The record compels a finding that there was improper termination as a matter of law, therefore the case is appropriate to be affirmed. See Raytheon, supra; Roney's Case, 316 Mass. 732,739 (1944) (result required as a matter of law therefore recommittal inappropriate); G.L. c. 152, § 11C.

Accordingly, we affirm the decision due to the failure of adequate notice to the employer under § 65B. We summarily affirm all other issues raised by the insurer. Because the insurer challenged the award of § 34 benefits, we award the employee's attorney a fee under § 13A(6) in the amount of $1,218.26.

So ordered.

Martine Carroll
Administrative Law Judge

Susan Maze-Rothstein
Administrative Law Judge

FILED: December 14, 1999


1 Judge Levine recused himself from participation in deciding this appeal.

2 G.L. c. 152, § 63, provides, in pertinent part:

[I]nsurance [under this chapter] shall not be cancelled or shall not be otherwise terminated until ten days after written notice of such cancellation or termination is given to the rating organization or until a notice has been received by said organization that the employer has secured insurance from another insurance company or has otherwise insured the payment of compensation provided for by this chapter.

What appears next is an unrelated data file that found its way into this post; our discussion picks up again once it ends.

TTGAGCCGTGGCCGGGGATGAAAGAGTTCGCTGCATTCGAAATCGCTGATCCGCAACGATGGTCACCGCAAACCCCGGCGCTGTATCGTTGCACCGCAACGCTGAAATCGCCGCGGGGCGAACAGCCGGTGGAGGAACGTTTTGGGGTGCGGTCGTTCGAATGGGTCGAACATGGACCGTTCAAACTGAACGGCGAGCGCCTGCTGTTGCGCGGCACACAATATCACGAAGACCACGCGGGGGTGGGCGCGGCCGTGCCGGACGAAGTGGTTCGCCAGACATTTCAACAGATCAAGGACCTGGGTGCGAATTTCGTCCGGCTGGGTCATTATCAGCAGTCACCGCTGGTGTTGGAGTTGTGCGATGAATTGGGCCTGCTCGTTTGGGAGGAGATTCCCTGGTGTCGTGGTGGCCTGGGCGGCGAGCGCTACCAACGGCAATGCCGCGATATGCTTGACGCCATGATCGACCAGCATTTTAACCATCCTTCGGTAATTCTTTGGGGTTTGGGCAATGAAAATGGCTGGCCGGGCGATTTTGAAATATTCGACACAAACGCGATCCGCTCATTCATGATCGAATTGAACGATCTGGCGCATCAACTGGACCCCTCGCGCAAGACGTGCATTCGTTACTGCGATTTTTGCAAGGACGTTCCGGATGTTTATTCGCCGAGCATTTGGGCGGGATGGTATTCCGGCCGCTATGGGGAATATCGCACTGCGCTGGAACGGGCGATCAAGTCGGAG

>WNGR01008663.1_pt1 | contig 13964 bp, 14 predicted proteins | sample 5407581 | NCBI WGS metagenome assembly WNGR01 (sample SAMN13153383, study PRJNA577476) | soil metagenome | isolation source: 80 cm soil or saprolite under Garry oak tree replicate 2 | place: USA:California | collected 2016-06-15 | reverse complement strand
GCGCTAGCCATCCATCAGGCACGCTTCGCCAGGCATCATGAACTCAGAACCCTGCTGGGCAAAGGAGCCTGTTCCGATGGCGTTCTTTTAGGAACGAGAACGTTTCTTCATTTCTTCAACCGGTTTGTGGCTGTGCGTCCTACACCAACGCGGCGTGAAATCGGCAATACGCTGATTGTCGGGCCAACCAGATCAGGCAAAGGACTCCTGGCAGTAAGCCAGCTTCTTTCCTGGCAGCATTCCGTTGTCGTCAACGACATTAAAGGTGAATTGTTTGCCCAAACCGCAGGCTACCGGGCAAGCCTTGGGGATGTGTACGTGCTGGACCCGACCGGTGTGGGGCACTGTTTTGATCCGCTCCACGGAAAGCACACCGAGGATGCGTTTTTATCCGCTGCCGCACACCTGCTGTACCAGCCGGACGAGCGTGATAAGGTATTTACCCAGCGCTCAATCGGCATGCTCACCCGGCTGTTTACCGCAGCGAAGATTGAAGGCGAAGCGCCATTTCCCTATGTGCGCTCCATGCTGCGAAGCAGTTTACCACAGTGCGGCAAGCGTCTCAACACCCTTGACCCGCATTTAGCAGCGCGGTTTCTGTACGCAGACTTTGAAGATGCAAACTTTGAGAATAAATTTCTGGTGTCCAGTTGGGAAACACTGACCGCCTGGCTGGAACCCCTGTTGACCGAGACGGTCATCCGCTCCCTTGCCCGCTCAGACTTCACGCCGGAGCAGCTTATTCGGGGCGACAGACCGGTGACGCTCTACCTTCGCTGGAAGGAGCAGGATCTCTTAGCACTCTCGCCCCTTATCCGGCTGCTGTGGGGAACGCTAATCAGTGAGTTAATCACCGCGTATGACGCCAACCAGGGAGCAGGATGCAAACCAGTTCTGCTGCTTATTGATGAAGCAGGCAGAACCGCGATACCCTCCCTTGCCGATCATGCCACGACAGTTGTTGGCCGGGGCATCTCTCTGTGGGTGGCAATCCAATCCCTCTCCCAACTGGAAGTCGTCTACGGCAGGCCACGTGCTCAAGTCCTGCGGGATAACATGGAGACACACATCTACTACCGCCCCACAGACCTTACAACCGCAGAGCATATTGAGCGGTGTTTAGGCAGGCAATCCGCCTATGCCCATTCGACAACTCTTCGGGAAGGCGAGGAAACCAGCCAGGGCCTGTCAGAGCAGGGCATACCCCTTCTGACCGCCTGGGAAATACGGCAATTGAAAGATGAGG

3 General Laws c. 152, § 65B, provides, in pertinent part:

If, after the issuance of a policy under sixty-five A [an assigned risk policy], it shall appear that the employer to whom the policy was issued is not or has ceased to be entitled to such insurance, the insurer may cancel or otherwise terminate such policy in the manner provided in this chapter; provided, however, that any insurer desiring to cancel or otherwise terminate such a policy shall give notice in writing to the rating organization and the insure[d] of its desire to cancel or terminate the same. Such cancellation or terminations shall be effective unless the employer, within ten days after the receipt of such notice, files with the department's office of insurance objections thereof . . . .

4 We need not address the timing of the notice, as our conclusion that the content of the notice was insufficient renders that issue moot.

5 Any argument that case law involving cancellations is not apposite to this policy termination is misplaced. As we have discussed, all policy terminations are treated the same under § 65B, however and whenever they occur.